In simple terms, multifuel stoves are developed and designed to efficiently burn a variety of solid fuels. To meet this requirement, most models have a grate which allows them to burn coal and other types of coal-based smokeless fuels.
As you may know, coal is a very dense fuel and to burn efficiently it needs a huge amount of oxygen. It also produces large deposits of ash. The enclosed grate allows oxygen to get to the flame as well as allowing ash to drop away in order to avoid suffocating the flame.
In addition to coal, wood can also be burned on the multifuel stove.
There are some models of coal burning stoves that have grates that are designed to close off the airflow under the fuel. Some of these models may have to have the grate removed in order to burn wood. Others do not.
Many manufacturers of Multifuel appliances design their products assuming that various types of solid fuel, such as coal, will be used. Generally, they incorporate some type of riddling device into the grate.
‘Clearview’, ‘Villager’, ‘Stovax’, and many other manufacturers have opted for fully open grated systems. This form of grate has been around for centuries and is often preferred by those who don’t mind poking the fire from time to time.
Points to remember:
There is no way around it: solid fuel creates as much as twenty times more ash than wood. This material MUST be removed daily.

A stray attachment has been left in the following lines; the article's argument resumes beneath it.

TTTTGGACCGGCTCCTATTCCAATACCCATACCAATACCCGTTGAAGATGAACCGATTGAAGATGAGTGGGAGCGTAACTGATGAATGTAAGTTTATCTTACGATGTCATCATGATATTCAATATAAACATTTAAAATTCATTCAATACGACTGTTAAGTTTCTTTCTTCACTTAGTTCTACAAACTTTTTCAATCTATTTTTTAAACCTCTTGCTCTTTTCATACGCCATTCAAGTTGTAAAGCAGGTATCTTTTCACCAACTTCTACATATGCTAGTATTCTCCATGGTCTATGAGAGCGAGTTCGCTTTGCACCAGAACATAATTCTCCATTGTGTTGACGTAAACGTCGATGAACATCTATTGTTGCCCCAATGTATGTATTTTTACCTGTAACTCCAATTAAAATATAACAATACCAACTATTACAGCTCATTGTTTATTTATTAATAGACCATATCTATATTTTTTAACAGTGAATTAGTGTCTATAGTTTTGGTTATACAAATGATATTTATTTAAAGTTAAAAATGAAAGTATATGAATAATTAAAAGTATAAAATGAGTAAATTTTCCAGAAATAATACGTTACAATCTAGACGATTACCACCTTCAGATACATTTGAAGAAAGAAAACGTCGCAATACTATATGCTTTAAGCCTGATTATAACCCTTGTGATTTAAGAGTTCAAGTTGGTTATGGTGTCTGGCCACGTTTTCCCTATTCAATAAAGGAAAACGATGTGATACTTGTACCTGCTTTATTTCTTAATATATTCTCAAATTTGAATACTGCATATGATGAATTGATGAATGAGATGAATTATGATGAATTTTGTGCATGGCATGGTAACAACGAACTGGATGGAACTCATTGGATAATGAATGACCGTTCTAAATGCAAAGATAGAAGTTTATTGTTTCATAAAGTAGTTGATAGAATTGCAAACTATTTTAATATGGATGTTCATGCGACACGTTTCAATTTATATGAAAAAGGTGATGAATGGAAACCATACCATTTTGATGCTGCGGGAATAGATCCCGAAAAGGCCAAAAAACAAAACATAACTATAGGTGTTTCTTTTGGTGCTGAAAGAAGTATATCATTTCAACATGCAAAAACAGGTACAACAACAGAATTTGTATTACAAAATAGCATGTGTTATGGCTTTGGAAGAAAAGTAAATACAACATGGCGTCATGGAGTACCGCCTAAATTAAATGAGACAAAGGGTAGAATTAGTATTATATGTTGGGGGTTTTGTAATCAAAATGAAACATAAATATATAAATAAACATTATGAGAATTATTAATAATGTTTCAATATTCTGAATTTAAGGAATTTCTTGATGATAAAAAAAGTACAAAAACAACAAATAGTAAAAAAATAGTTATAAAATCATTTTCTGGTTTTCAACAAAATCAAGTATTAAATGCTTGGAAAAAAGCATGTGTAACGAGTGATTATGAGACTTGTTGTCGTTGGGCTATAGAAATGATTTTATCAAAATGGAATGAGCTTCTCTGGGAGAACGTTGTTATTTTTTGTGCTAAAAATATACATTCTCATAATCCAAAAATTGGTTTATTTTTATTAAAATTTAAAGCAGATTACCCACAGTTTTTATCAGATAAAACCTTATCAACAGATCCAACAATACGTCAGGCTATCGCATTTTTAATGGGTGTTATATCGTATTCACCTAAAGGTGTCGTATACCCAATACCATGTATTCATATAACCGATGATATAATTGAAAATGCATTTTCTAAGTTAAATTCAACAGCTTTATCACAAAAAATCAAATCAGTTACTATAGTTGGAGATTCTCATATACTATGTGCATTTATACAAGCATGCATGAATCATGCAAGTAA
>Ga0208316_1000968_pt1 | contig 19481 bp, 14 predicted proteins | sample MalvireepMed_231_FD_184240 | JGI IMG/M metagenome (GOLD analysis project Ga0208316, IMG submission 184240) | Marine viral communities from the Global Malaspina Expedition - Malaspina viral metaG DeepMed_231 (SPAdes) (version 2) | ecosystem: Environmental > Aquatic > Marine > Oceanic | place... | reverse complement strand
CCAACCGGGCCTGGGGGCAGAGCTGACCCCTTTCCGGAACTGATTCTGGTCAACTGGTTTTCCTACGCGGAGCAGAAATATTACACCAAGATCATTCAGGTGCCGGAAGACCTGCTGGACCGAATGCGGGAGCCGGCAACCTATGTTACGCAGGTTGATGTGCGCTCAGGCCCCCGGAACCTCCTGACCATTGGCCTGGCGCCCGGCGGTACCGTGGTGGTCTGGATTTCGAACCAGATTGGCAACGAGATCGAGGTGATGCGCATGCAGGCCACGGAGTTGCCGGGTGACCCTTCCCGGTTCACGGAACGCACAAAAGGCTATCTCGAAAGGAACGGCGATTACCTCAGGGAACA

· Solid fuels are proven to burn hotter than wood. While it takes a bit more work to maintain the stove, you get a lot more heat.
· Consider how much wood and coal you plan to use over the heating season. For those planning to burn only solid fuel, consider a unit that has a riddle mechanism, a larger and deeper ashpan, and perhaps a small urchin to haul the fuel in and haul the ash out!
· Consider also fuel storage. Where will you store your fuel supply? Keeping it in or near the house creates a fire hazard.
· While multi fuel stove installation is fairly straightforward, most homeowners would do well hiring a professional to install the multi fuel stove for them.
· Consider using smokeless fuel.
Scotland: Scottish Borders, Langholm, Newcastleton, Keilder, Annan, Hawick, Dumfries, Thornhill, Lockerbie, Dalbeattie, Castle Douglas, Moffat, Crawford, Kirkudbright, Gretna, New Abbey.
Austrian, Belgian, British, Chinese, Canadian, Dutch, Danish, European, French, Finnish, German, Italian, Lithuanian, Norwegian, New Zealand, Polish, Portuguese, Scottish, Swedish, Spanish, Swiss, Scandinavian